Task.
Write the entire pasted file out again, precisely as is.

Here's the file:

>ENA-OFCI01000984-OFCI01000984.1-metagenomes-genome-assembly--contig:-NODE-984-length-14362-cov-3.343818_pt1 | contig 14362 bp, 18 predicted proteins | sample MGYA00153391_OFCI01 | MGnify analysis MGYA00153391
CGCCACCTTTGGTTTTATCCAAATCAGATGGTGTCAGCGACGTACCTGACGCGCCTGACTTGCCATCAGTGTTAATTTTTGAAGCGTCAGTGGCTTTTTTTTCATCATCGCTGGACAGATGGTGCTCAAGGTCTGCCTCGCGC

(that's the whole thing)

>ENA-OFCI01000984-OFCI01000984.1-metagenomes-genome-assembly--contig:-NODE-984-length-14362-cov-3.343818_pt1 | contig 14362 bp, 18 predicted proteins | sample MGYA00153391_OFCI01 | MGnify analysis MGYA00153391
CGCCACCTTTGGTTTTATCCAAATCAGATGGTGTCAGCGACGTACCTGACGCGCCTGACTTGCCATCAGTGTTAATTTTTGAAGCGTCAGTGGCTTTTTTTTCATCATCGCTGGACAGATGGTGCTCAAGGTCTGCCTCGCGC